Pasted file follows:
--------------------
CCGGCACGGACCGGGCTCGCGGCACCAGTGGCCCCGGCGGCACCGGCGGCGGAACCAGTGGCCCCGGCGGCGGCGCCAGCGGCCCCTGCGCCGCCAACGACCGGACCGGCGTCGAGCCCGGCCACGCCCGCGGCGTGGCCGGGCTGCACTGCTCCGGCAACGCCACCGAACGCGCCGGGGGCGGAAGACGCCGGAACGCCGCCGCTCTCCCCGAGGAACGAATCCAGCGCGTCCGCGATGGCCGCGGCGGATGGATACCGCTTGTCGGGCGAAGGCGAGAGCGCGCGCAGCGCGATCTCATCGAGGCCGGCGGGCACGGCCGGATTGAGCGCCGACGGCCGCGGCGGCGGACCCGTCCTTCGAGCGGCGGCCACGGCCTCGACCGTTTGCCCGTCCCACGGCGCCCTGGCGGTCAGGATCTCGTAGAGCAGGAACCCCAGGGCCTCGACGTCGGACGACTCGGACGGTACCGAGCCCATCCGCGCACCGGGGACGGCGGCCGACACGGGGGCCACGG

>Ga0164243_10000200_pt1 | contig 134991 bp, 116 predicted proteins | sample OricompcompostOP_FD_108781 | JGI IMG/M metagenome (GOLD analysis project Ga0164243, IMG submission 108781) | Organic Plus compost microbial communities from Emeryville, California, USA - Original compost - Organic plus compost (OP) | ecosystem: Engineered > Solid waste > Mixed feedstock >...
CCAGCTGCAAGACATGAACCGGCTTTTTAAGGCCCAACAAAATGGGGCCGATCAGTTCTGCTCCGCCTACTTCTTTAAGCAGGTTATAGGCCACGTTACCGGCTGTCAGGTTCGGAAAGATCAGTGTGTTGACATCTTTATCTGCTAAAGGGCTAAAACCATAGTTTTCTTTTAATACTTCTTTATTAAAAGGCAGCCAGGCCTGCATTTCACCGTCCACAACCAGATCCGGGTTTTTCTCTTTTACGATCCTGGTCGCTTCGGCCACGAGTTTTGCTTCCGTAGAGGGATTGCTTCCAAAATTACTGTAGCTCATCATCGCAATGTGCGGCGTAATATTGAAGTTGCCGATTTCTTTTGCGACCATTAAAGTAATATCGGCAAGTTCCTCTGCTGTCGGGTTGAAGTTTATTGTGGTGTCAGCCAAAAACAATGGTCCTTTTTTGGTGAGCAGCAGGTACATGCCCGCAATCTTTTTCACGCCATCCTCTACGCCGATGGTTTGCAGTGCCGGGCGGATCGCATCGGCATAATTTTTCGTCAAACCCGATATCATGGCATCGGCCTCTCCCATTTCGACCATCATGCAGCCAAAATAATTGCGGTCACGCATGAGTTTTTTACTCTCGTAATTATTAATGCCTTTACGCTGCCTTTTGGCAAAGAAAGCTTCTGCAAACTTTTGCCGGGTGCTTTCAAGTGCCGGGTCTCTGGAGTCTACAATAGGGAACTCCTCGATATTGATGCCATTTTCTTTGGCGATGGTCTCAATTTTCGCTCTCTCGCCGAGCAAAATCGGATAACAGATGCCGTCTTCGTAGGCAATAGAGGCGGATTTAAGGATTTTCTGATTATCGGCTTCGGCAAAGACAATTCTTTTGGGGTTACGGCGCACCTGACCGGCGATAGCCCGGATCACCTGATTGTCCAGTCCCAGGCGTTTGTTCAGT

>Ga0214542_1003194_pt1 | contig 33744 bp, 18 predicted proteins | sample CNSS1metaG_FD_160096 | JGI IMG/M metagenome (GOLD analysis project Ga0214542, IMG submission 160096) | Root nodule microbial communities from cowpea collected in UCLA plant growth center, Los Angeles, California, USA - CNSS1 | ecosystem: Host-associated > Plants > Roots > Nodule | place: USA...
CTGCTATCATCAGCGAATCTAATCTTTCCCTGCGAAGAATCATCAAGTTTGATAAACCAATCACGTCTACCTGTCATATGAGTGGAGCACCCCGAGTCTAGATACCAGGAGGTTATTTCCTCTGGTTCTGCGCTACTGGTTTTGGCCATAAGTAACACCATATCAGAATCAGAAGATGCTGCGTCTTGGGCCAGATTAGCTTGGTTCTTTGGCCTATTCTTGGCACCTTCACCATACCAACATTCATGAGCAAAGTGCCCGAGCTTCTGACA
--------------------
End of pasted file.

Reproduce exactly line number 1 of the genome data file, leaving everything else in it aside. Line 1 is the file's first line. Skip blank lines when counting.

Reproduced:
CCGGCACGGACCGGGCTCGCGGCACCAGTGGCCCCGGCGGCACCGGCGGCGGAACCAGTGGCCCCGGCGGCGGCGCCAGCGGCCCCTGCGCCGCCAACGACCGGACCGGCGTCGAGCCCGGCCACGCCCGCGGCGTGGCCGGGCTGCACTGCTCCGGCAACGCCACCGAACGCGCCGGGGGCGGAAGACGCCGGAACGCCGCCGCTCTCCCCGAGGAACGAATCCAGCGCGTCCGCGATGGCCGCGGCGGATGGATACCGCTTGTCGGGCGAAGGCGAGAGCGCGCGCAGCGCGATCTCATCGAGGCCGGCGGGCACGGCCGGATTGAGCGCCGACGGCCGCGGCGGCGGACCCGTCCTTCGAGCGGCGGCCACGGCCTCGACCGTTTGCCCGTCCCACGGCGCCCTGGCGGTCAGGATCTCGTAGAGCAGGAACCCCAGGGCCTCGACGTCGGACGACTCGGACGGTACCGAGCCCATCCGCGCACCGGGGACGGCGGCCGACACGGGGGCCACGG